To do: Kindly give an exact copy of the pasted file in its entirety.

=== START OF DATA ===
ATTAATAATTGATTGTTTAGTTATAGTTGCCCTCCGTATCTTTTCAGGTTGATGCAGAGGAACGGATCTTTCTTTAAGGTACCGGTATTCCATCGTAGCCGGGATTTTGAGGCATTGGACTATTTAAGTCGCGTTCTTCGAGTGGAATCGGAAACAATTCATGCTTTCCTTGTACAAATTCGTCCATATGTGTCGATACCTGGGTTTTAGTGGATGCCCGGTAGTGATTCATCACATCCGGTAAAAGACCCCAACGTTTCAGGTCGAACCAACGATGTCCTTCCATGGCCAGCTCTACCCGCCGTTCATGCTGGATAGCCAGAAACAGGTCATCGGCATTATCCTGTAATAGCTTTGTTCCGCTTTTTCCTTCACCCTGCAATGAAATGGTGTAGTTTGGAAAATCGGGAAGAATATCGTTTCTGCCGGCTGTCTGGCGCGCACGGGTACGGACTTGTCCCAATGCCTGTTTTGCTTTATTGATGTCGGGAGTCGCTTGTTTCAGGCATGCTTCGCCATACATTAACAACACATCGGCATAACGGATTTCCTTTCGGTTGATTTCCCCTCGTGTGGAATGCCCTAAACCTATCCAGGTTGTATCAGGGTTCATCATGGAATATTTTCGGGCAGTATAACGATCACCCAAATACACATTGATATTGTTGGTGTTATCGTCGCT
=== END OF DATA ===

ATTAATAATTGATTGTTTAGTTATAGTTGCCCTCCGTATCTTTTCAGGTTGATGCAGAGGAACGGATCTTTCTTTAAGGTACCGGTATTCCATCGTAGCCGGGATTTTGAGGCATTGGACTATTTAAGTCGCGTTCTTCGAGTGGAATCGGAAACAATTCATGCTTTCCTTGTACAAATTCGTCCATATGTGTCGATACCTGGGTTTTAGTGGATGCCCGGTAGTGATTCATCACATCCGGTAAAAGACCCCAACGTTTCAGGTCGAACCAACGATGTCCTTCCATGGCCAGCTCTACCCGCCGTTCATGCTGGATAGCCAGAAACAGGTCATCGGCATTATCCTGTAATAGCTTTGTTCCGCTTTTTCCTTCACCCTGCAATGAAATGGTGTAGTTTGGAAAATCGGGAAGAATATCGTTTCTGCCGGCTGTCTGGCGCGCACGGGTACGGACTTGTCCCAATGCCTGTTTTGCTTTATTGATGTCGGGAGTCGCTTGTTTCAGGCATGCTTCGCCATACATTAACAACACATCGGCATAACGGATTTCCTTTCGGTTGATTTCCCCTCGTGTGGAATGCCCTAAACCTATCCAGGTTGTATCAGGGTTCATCATGGAATATTTTCGGGCAGTATAACGATCACCCAAATACACATTGATATTGTTGGTGTTATCGTCGCT